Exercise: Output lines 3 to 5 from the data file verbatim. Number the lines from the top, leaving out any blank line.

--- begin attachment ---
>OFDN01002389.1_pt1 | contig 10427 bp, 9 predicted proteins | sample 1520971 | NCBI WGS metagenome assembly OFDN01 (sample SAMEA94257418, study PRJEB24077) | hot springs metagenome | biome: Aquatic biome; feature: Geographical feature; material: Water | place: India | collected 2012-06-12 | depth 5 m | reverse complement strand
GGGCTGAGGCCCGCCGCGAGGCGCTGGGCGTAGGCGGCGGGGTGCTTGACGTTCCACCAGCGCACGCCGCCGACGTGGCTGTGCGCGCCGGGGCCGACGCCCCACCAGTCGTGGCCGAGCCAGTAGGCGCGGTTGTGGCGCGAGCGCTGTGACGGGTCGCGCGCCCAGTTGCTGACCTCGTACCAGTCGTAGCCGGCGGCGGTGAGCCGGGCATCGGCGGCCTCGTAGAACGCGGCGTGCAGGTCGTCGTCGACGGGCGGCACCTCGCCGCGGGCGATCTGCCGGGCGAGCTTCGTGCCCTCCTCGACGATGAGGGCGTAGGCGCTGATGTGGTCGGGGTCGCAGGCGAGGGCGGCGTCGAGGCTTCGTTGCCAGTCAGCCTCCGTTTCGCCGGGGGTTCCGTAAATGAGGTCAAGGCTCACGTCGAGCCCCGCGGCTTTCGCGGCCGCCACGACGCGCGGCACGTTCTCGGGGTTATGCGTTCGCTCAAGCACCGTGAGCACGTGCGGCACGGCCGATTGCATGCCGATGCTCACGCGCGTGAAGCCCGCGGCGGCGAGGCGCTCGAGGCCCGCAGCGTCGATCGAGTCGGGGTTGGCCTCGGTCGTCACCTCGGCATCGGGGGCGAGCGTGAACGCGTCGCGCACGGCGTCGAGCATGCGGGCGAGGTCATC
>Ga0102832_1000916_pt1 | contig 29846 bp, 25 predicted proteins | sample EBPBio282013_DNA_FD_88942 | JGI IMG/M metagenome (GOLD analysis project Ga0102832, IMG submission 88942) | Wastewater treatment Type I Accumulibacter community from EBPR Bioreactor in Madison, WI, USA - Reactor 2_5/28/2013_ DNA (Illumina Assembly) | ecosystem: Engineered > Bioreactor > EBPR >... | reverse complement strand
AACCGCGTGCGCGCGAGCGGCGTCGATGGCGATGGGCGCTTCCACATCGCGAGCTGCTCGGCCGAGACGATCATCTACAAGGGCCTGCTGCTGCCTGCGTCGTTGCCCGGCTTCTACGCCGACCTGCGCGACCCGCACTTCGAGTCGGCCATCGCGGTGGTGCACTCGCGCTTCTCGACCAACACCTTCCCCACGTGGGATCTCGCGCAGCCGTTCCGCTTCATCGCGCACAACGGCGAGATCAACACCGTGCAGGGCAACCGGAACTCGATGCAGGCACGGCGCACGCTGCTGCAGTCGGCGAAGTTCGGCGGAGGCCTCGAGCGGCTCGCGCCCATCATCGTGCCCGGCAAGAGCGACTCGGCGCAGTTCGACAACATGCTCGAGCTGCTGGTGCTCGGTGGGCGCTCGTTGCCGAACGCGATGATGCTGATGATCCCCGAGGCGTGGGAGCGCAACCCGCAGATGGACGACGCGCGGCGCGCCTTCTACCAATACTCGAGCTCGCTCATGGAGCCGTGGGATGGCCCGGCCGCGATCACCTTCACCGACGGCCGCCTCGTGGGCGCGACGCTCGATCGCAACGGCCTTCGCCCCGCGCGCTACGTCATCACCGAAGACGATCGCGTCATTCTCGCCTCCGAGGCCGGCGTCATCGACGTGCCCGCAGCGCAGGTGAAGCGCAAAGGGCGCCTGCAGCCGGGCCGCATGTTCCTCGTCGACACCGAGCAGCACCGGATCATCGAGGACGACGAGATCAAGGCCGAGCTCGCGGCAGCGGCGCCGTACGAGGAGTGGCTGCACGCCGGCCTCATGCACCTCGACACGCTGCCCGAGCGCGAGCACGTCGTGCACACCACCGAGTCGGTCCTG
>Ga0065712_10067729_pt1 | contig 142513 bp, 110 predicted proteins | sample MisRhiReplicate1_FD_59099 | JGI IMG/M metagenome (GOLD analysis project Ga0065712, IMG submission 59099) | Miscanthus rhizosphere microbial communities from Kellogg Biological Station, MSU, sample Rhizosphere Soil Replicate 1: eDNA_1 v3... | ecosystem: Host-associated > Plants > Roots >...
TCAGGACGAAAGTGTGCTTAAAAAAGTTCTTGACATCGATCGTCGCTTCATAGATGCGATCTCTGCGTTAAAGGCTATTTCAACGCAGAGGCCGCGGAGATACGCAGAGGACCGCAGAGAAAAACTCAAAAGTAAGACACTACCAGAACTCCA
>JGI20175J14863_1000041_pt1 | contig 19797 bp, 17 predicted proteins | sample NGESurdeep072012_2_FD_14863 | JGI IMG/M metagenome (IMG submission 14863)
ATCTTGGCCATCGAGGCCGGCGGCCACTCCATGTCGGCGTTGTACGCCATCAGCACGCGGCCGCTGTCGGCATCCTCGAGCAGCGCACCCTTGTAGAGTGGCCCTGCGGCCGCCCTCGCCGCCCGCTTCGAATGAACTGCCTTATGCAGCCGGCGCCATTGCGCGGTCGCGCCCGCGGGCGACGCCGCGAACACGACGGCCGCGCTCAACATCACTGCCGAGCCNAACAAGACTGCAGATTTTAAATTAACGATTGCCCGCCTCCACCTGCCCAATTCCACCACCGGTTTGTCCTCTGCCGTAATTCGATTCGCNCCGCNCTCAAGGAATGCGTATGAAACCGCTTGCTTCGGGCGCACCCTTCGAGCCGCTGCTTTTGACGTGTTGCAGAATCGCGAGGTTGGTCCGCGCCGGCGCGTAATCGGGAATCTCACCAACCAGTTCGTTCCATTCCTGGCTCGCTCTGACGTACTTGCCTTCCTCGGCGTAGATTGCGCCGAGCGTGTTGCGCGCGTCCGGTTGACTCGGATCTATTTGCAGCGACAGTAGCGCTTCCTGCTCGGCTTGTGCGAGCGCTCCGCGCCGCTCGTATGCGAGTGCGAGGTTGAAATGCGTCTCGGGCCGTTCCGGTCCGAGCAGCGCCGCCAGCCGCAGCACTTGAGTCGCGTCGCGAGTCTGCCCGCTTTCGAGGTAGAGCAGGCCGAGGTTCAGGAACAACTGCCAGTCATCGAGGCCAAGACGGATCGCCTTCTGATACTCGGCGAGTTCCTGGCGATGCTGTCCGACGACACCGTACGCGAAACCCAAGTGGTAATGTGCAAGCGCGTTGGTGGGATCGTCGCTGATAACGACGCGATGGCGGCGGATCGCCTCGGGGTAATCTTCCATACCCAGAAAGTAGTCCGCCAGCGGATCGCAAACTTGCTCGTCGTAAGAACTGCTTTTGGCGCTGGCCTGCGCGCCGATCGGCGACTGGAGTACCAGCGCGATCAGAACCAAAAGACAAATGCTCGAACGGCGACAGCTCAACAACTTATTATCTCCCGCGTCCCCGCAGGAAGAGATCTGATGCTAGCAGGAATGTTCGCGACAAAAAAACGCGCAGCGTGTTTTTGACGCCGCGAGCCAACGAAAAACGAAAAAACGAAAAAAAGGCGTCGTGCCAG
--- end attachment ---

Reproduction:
>Ga0102832_1000916_pt1 | contig 29846 bp, 25 predicted proteins | sample EBPBio282013_DNA_FD_88942 | JGI IMG/M metagenome (GOLD analysis project Ga0102832, IMG submission 88942) | Wastewater treatment Type I Accumulibacter community from EBPR Bioreactor in Madison, WI, USA - Reactor 2_5/28/2013_ DNA (Illumina Assembly) | ecosystem: Engineered > Bioreactor > EBPR >... | reverse complement strand
AACCGCGTGCGCGCGAGCGGCGTCGATGGCGATGGGCGCTTCCACATCGCGAGCTGCTCGGCCGAGACGATCATCTACAAGGGCCTGCTGCTGCCTGCGTCGTTGCCCGGCTTCTACGCCGACCTGCGCGACCCGCACTTCGAGTCGGCCATCGCGGTGGTGCACTCGCGCTTCTCGACCAACACCTTCCCCACGTGGGATCTCGCGCAGCCGTTCCGCTTCATCGCGCACAACGGCGAGATCAACACCGTGCAGGGCAACCGGAACTCGATGCAGGCACGGCGCACGCTGCTGCAGTCGGCGAAGTTCGGCGGAGGCCTCGAGCGGCTCGCGCCCATCATCGTGCCCGGCAAGAGCGACTCGGCGCAGTTCGACAACATGCTCGAGCTGCTGGTGCTCGGTGGGCGCTCGTTGCCGAACGCGATGATGCTGATGATCCCCGAGGCGTGGGAGCGCAACCCGCAGATGGACGACGCGCGGCGCGCCTTCTACCAATACTCGAGCTCGCTCATGGAGCCGTGGGATGGCCCGGCCGCGATCACCTTCACCGACGGCCGCCTCGTGGGCGCGACGCTCGATCGCAACGGCCTTCGCCCCGCGCGCTACGTCATCACCGAAGACGATCGCGTCATTCTCGCCTCCGAGGCCGGCGTCATCGACGTGCCCGCAGCGCAGGTGAAGCGCAAAGGGCGCCTGCAGCCGGGCCGCATGTTCCTCGTCGACACCGAGCAGCACCGGATCATCGAGGACGACGAGATCAAGGCCGAGCTCGCGGCAGCGGCGCCGTACGAGGAGTGGCTGCACGCCGGCCTCATGCACCTCGACACGCTGCCCGAGCGCGAGCACGTCGTGCACACCACCGAGTCGGTCCTG
>Ga0065712_10067729_pt1 | contig 142513 bp, 110 predicted proteins | sample MisRhiReplicate1_FD_59099 | JGI IMG/M metagenome (GOLD analysis project Ga0065712, IMG submission 59099) | Miscanthus rhizosphere microbial communities from Kellogg Biological Station, MSU, sample Rhizosphere Soil Replicate 1: eDNA_1 v3... | ecosystem: Host-associated > Plants > Roots >...